Once shade trees are planted in a city, they need to be maintained and replaced over time. For example, the city of Paris, France, has ~95,000 street shade trees.  Each has one has an affixed radio frequency ID tag (RFID tag)  with Geographic Information System  (GIS) data so city foresters can keep track of each tree—as to its planting, watering, fertilizing, transplanting, pruning, phytosanitary condition, over-all health, felling management, stump and root removal, and replanting status.

RFID- tagged tree data collection

 

Shade trees are, indeed, a vital investment a city makes for its people and the quality of the environment in which they live. Singapore knows it is much wiser to be a little green dot than a little red dot!

 

 

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 About our Guest Writers:

DR. JAMES H. WANDERSEE — botanist, FLS, FAAAS–is the W.H. LeBlanc Alumni Association Professor of Biology Education in the College of Education at Louisiana State University and Chair of the Teaching Section of the Botanical Society of America. His website is EarthScholars.com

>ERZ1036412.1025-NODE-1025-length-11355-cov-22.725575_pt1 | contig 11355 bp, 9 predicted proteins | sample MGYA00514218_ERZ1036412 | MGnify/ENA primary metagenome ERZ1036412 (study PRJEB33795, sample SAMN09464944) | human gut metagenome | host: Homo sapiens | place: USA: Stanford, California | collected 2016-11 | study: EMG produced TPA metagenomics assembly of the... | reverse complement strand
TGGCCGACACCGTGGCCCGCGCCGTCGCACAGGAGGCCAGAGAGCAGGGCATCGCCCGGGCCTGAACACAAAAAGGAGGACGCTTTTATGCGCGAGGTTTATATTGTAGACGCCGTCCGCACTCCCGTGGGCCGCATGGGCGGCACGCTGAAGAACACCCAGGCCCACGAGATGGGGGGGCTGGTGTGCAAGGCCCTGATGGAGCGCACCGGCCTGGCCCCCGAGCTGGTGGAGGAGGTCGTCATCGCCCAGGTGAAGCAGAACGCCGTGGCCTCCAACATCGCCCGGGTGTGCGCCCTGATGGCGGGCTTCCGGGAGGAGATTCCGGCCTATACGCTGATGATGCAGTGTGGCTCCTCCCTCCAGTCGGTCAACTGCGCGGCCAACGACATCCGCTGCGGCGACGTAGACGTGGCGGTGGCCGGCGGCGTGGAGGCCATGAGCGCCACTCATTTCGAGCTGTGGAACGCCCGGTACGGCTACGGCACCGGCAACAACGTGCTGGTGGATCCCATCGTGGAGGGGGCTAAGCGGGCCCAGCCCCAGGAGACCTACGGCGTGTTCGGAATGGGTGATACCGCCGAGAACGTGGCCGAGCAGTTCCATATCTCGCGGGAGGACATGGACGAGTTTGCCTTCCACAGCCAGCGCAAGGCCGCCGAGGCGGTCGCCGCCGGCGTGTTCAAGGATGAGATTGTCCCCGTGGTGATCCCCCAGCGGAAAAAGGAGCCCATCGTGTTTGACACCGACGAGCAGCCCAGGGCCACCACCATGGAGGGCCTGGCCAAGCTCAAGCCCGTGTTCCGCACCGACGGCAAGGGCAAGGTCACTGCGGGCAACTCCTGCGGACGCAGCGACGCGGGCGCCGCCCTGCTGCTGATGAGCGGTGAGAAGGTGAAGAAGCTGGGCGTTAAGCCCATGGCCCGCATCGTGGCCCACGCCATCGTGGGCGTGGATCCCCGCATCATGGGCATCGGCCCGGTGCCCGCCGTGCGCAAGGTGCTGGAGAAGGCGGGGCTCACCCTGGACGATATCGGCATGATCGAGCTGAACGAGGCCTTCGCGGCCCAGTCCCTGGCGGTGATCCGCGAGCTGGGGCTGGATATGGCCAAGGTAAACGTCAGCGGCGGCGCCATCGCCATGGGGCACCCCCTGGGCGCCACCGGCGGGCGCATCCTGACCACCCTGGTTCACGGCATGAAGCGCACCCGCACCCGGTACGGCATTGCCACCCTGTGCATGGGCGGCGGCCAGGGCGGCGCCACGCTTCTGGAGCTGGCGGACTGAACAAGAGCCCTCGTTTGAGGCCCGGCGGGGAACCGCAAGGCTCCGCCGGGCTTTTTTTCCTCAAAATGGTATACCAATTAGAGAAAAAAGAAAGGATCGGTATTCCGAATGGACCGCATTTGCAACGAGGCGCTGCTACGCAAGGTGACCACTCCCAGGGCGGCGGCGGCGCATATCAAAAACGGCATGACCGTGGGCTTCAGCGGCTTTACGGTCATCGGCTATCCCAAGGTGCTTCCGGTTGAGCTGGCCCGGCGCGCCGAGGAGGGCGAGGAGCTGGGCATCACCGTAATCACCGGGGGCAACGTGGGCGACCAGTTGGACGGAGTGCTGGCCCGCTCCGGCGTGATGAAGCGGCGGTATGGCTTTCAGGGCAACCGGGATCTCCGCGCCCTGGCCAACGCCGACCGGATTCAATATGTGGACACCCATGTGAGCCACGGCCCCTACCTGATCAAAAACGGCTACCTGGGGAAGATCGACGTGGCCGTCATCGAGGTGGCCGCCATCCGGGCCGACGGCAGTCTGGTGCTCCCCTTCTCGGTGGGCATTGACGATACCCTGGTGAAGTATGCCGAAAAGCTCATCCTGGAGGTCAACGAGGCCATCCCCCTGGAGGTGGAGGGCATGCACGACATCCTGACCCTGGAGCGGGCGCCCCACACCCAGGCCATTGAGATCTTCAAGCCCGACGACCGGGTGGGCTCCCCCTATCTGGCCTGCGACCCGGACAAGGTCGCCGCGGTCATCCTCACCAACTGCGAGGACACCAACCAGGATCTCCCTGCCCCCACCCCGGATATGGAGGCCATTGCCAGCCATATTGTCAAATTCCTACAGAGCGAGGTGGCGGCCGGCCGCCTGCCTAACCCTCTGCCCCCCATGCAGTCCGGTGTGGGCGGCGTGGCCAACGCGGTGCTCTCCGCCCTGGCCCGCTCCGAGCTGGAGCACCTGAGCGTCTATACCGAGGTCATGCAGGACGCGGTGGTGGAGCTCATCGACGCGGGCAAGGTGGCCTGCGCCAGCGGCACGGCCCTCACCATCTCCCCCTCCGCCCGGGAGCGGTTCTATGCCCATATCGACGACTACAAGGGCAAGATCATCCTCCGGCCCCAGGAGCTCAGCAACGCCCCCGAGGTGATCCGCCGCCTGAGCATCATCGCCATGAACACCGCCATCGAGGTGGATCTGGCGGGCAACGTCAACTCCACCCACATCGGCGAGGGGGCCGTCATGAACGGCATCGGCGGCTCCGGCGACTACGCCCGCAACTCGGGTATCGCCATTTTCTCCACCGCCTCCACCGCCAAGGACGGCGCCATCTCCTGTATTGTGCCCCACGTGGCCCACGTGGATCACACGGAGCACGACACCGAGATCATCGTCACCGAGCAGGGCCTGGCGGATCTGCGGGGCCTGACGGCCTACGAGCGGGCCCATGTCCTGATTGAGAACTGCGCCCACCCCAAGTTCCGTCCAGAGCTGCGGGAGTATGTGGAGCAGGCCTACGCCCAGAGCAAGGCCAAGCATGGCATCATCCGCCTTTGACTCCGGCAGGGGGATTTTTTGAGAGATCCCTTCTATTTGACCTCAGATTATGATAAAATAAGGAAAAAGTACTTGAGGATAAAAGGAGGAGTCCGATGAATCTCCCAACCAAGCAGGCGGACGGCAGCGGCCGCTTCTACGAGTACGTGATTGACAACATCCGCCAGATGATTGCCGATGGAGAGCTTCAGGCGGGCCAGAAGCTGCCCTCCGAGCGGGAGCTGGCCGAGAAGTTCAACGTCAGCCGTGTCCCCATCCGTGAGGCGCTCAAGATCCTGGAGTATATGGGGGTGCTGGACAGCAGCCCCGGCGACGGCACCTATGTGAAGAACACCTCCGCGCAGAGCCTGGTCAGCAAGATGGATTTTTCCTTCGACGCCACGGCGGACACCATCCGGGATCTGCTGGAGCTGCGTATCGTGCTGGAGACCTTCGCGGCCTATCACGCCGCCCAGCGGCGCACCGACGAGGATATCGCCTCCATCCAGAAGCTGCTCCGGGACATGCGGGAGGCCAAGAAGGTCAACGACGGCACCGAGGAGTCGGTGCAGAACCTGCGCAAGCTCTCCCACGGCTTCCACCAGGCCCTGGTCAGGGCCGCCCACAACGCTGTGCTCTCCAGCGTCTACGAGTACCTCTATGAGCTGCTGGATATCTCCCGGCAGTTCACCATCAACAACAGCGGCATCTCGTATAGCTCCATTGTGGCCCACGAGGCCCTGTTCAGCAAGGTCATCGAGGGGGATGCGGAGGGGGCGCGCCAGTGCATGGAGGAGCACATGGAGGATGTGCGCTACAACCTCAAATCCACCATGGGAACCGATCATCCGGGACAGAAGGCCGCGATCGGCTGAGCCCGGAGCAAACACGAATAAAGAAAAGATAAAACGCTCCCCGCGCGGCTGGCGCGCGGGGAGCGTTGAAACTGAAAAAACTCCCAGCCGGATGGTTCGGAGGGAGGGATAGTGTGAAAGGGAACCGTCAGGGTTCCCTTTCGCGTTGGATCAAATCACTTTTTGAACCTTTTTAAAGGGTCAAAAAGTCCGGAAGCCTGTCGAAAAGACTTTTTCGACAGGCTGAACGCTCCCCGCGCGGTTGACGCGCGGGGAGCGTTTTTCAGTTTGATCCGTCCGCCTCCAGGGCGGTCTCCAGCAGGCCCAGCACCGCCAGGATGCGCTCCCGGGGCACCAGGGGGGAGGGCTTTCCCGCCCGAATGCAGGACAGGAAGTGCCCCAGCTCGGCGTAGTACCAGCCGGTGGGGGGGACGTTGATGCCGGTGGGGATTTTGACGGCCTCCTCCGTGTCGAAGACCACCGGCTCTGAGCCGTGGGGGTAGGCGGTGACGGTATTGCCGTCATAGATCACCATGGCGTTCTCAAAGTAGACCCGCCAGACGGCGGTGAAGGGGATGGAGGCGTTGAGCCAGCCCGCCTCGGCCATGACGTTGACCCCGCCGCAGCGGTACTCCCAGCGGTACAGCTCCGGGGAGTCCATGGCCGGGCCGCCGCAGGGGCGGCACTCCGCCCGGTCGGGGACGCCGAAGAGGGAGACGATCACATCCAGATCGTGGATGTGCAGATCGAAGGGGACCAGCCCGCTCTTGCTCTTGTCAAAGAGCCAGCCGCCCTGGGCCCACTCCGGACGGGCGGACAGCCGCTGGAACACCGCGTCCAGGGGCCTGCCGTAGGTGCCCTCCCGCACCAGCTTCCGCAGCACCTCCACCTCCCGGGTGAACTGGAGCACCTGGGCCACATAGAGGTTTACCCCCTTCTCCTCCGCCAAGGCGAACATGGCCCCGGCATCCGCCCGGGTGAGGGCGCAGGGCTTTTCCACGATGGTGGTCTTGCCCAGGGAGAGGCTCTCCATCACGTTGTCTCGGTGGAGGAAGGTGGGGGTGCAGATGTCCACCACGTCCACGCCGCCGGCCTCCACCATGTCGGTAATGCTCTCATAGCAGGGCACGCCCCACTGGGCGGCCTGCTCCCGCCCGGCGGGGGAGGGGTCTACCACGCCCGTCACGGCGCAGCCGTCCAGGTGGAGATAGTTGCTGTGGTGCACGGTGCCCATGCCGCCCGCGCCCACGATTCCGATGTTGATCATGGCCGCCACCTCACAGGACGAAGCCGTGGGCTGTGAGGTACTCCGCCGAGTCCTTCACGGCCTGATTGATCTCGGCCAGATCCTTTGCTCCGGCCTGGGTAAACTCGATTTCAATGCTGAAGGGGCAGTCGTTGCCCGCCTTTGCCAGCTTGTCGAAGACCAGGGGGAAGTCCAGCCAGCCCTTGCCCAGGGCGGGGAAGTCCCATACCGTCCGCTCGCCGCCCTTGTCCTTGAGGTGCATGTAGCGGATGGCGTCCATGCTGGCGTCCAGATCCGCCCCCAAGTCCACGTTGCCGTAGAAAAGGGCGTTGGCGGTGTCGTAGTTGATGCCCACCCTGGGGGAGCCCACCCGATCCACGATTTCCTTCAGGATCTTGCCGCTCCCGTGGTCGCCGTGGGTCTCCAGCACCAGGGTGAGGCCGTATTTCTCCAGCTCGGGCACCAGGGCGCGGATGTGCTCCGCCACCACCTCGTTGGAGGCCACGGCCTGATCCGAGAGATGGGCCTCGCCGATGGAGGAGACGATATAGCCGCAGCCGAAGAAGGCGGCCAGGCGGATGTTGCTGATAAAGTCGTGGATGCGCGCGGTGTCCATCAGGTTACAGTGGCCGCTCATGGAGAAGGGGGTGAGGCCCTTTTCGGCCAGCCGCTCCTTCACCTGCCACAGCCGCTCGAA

DR RENEE M. CLARY—geologist, FGS–is the Director of the Dunn-Seiler Geology Museum and Assistant Professor of Geoscience Education in the Department of Geosciences at Mississippi State University. Her website is EarthScholars.com

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By the  authors James H. Wandersee & Renee M. Clary on EWTT:

1. How can I convince my friend to use the stairs?

2. Have You Thrown Something Away Today?

3. Plant Blindness: What research says

4. The Bridge Between Ecological Knowledge and Green Living

5. Teach Me About Soil

6. A Green Lesson from Mumbai about Food Packaging 

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Posted by on Mar 1 2012. Filed under Biodiversity, Green Cities/Communities. You can follow any responses to this entry through the RSS 2.0. You can leave a response or trackback to this entry